I certainly understand how you could think that all CEOs are rude and all investors are assholes but it’s really not quite that simple.

This occurred to me today as for the 4th (or was it 5th?) time in a row, I told someone talking to me that I had to go because I had a meeting. It wasn’t one long-winded person, either. Basically, every person I talked to today, I eventually hung up on to go do something else.

There were plenty of emails I didn’t return, calls I didn’t answer, copies of receipts I did not send, letters I didn’t mail and requests for meetings I turned down.

“No, I’m very sorry. I cannot speak at your conference.”

“No, I can’t speak to your students about careers in the game industry. Perhaps someone else in our office can attend.”

My first meeting was at 7:30 am. It’s now 11:30 pm and I just realized I owed someone copyright forms from a month ago but in the intervening month I’ve been in North Dakota, Brazil, San Jose, Salt Lake City and back home again. So, they are getting scanned and submitted now.

Building a product and simultaneously building a company is hard work. Here is my schedule for tomorrow:

  • Fix bug in path after first math challenge in Forgotten Trail
  • Write summary of bonus level for Keith to code
  • Attend meeting on investor reporting
  • Write contract for data analyst
  • Finish pages for teaching lowest common denominator
  • Draft financial model for meeting on Thursday

… and a whole lot more.

It’s not that I don’t think the person asking for the meeting, receipts or information in their email is important, but there is not enough of me to go around. I think it will always be like this. Time management has nothing to do with it. The better you get in your profession, the more people want a piece of you. You will have to turn some down and put others off.

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If you want to see what I’m doing in all of that time, click here to download a demo 

What about investors? They have it pretty soft, though, right? Why are they such jerks to people? The truth is, they aren’t really, although it might seem that way. Let me explain

The fact is that many investors were at one time CEO, CTO, CMO or some other C involved in building a company. They put in years of getting up at 7:30 am and going to bed at midnight so when you come waltzing in with “a dream and a team” saying you are going to have 40% of an $8 billion market within 18 months, they mentally file you in the folder of “wasting my time”.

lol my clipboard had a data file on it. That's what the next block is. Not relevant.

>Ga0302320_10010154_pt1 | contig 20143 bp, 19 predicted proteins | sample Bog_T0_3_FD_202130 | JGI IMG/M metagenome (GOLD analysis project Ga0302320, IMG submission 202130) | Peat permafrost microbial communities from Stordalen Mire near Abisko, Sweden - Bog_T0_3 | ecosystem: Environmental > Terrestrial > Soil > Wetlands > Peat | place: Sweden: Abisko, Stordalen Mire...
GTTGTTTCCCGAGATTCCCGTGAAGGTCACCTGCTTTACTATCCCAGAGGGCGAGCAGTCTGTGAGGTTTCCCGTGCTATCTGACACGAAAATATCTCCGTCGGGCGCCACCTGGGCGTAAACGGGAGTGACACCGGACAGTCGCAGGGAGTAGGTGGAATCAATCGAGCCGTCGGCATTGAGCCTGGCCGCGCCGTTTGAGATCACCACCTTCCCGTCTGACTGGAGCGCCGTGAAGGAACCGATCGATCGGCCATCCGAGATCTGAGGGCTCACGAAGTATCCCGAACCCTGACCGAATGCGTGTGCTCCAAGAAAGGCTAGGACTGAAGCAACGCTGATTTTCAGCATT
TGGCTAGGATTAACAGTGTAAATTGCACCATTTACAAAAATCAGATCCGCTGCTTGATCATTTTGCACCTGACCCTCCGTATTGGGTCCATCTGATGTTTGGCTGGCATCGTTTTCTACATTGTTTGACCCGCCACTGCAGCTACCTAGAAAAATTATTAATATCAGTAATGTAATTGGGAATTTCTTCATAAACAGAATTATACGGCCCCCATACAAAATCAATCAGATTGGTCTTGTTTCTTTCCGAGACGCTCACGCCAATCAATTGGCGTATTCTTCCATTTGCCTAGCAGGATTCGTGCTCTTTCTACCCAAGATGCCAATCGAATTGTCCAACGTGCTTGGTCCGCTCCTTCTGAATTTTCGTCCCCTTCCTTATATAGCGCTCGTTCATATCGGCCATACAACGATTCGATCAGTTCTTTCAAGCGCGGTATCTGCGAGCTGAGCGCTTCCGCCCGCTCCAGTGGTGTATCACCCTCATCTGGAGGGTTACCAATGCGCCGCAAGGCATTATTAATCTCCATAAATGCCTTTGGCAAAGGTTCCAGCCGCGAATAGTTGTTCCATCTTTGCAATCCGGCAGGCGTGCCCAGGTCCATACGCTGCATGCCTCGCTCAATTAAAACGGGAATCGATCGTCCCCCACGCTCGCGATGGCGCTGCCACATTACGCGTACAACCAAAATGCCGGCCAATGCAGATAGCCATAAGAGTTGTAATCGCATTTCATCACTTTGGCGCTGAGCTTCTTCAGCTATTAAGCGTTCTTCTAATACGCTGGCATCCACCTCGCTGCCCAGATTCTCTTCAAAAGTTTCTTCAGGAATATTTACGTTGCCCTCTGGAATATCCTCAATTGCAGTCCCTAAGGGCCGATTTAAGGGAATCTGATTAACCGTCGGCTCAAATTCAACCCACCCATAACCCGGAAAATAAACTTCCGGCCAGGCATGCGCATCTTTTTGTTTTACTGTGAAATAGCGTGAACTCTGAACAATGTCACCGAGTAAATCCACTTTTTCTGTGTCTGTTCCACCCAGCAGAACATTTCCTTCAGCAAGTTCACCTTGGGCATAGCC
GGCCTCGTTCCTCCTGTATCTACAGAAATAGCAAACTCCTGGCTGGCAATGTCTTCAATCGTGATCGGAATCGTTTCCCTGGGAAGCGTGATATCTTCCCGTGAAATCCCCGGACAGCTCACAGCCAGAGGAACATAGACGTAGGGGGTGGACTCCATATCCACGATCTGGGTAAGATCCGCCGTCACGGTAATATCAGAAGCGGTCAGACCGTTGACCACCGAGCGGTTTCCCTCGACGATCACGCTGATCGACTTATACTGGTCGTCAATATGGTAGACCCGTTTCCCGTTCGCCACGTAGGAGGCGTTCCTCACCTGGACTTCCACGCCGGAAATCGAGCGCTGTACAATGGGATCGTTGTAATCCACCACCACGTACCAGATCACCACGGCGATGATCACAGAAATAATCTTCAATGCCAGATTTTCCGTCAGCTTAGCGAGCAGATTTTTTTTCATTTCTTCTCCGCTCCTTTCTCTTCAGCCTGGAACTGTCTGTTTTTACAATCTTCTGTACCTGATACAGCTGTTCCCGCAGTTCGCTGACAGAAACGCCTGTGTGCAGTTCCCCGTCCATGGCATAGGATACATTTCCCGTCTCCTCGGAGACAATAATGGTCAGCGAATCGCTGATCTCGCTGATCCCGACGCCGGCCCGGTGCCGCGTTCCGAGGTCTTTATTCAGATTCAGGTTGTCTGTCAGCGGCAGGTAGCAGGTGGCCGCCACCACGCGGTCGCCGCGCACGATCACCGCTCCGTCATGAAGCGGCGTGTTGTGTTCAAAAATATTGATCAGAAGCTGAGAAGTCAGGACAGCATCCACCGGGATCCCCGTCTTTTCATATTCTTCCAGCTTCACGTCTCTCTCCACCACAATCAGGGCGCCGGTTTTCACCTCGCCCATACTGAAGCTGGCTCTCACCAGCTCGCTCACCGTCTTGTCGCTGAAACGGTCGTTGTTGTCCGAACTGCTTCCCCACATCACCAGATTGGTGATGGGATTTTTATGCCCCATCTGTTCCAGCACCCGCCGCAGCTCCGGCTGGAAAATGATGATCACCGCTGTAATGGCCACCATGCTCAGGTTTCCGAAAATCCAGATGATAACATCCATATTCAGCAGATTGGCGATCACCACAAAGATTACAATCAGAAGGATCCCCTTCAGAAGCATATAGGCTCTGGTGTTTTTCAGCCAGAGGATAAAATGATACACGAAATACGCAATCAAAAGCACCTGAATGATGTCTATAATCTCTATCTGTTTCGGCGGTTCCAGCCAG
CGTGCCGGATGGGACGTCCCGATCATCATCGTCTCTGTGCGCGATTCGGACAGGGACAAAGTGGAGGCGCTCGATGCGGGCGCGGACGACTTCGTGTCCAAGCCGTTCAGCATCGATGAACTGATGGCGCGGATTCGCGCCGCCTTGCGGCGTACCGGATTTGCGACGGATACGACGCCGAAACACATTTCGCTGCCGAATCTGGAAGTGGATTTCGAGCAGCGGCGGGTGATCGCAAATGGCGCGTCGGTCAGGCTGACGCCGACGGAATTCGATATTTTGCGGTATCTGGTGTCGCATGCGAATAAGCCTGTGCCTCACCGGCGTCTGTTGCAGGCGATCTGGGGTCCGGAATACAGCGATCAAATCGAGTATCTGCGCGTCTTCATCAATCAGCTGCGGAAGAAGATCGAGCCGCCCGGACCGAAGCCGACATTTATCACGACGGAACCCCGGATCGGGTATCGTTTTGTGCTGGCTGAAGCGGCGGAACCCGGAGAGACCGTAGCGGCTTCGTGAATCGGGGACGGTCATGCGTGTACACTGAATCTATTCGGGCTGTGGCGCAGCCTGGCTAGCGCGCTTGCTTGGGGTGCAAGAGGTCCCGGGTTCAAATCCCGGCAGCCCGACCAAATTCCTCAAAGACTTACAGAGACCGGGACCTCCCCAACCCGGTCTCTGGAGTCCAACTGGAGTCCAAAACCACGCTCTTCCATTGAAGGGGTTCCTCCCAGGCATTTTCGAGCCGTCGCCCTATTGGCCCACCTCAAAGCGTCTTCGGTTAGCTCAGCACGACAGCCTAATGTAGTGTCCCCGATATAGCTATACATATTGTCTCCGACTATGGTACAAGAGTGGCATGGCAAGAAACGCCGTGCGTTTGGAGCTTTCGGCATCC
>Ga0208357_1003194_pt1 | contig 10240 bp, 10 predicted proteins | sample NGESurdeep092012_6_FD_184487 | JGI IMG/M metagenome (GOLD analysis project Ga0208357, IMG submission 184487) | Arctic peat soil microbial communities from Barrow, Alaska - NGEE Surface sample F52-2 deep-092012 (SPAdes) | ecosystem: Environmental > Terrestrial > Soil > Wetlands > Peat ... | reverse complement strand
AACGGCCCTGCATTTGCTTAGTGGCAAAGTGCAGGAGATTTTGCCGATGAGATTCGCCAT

Because they know what it takes to be successful, they are going to ask you a lot of questions about everything from market size to sales strategy to cash flow analysis. They also aren’t going to give you a lot of time to answer and if you don’t have the answers they often will dismiss you out of hand.

That doesn’t mean they’re jerks so much as realists, and laboring under the same time crunch they were as C- whatever- O . Imagine if you had several million dollars to invest, the number of people who would be trying to get in to pitch their idea to you. Maybe you are still doing some of whatever made you that millions of dollars in the first place.

Yes, I am sure there are some CEOs and investors out there who are arrogant jerks, but a lot more are just trying to fit into the hours in the day the accomplishments that make you want to take up more of their time than they have available to give you.

Comments

One Response to “Why CEOs are Rude and Investors are Jerks”

  1. Margaux on August 26th, 2015 10:32 pm

    That was a very thoughtful post and it was much appreciated. Empathy is always judicious and I see a lot of people forget that when discussing entrepreneurs.

    (not giving up on that email though :))

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